Gardner attached the STATEs Act as an amendment to the First Step Act, a criminal justice reform bill that was widely expected to be signed into law. The amendment was nixed by Kentucky Republican and Senate Majority Leader Mitch McConnell. It was not the first time McConnell had thwarted attempts at federal cannabis reforms.
The executive branch goes in on the action
Outside of Congress, top Washington players are also calling for reforms. In mid-January, Joseph Otting, a federal Treasury Department official called on Congress to solve the banking problem by 2020, if not sooner. Otting told reporters at the time, “[lawmakers] have to act at the national level to legalize marijuana if they want those entities involved in that business to utilize the U.S. banking system.”
Also, Treasury Secretary Steven Mnuchin has said that the banking problem is a top concern and called the current situation “untenable.” Mnuchin told a House committee, “I assure you that we don’t want bags of cash. We do want to find a solution to make sure that businesses that have large access to cash have a way to get them into a depository institution for it to be safe.”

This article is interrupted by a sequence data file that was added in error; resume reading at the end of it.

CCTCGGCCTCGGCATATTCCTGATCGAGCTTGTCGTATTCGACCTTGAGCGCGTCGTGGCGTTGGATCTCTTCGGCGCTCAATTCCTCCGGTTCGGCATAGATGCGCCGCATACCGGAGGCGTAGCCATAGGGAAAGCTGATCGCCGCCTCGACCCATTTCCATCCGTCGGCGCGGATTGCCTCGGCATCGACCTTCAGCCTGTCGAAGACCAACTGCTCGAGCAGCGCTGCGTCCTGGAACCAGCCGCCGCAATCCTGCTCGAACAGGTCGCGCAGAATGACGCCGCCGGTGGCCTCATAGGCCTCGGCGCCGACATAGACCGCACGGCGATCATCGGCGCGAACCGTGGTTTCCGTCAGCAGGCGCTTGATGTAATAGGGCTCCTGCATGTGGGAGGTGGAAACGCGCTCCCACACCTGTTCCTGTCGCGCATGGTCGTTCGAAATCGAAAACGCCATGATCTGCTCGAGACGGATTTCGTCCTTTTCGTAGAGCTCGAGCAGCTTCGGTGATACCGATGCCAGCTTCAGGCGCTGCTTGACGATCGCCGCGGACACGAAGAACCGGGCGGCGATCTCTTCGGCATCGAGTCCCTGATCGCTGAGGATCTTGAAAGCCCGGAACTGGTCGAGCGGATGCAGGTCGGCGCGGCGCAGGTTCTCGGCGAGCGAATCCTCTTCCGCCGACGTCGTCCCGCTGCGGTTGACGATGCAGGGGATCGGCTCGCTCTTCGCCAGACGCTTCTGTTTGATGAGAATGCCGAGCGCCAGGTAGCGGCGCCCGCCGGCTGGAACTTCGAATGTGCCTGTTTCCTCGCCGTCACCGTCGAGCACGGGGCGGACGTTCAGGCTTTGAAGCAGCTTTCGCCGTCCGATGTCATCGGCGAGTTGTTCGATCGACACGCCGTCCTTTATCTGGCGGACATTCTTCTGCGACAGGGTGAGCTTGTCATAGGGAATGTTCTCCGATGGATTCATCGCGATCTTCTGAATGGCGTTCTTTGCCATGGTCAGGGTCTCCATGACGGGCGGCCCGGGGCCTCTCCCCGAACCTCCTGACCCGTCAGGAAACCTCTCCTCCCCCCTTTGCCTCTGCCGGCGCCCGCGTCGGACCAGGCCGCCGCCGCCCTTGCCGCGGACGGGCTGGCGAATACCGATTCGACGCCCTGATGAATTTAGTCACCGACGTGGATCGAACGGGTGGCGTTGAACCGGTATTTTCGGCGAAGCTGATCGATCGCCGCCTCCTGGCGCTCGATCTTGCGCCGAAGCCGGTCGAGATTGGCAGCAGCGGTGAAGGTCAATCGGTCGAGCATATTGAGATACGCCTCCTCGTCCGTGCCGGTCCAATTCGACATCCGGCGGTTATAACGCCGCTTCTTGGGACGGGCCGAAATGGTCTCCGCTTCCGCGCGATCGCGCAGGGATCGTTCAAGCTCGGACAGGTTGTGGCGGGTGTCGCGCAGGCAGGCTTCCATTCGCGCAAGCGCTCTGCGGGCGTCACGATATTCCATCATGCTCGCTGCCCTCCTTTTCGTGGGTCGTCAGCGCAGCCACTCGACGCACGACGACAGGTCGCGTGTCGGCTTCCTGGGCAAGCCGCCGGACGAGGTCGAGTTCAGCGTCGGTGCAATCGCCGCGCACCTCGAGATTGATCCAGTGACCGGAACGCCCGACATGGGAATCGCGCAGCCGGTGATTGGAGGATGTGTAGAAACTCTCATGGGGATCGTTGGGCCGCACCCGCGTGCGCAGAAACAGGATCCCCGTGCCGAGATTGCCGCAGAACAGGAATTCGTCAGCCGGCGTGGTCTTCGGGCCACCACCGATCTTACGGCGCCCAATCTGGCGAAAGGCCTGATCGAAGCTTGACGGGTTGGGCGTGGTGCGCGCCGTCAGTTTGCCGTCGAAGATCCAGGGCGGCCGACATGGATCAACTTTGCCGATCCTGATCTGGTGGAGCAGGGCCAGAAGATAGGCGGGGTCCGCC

Another bill in the house, H.R. 420, aka the Regulate Marijuana Like Alcohol Act, introduced by Blumenauer, would remove marijuana from the Schedule I list of controlled substances. The measure would relieve the Drug Enforcement Agency and Department of Justice of their cannabis policing responsibilities and give that duty to the Bureau of Alcohol, Tobacco, Firearms, and Explosives. If this measure passes, it could have the effect of eliminating the risk for banks.
Cannabis concerns are also sending veteran lobbyists to Washington in support of the bipartisan STATES Act, introduced last summer by Democratic Senator Elizabeth Warren and Cory Gardner, a Republican — a bill which President Trump says he will support.
The National Cannabis Industry Association sent out a newsletter recommending that its members take action to encourage Washington lawmakers to support the SAFE Act. The NCIA is encouraging all stakeholders to, “call your Congressional Representative and tell them that you support safe banking services for legal cannabis businesses.” Information on how to contact your congressional representatives can be found here on the NCIA website.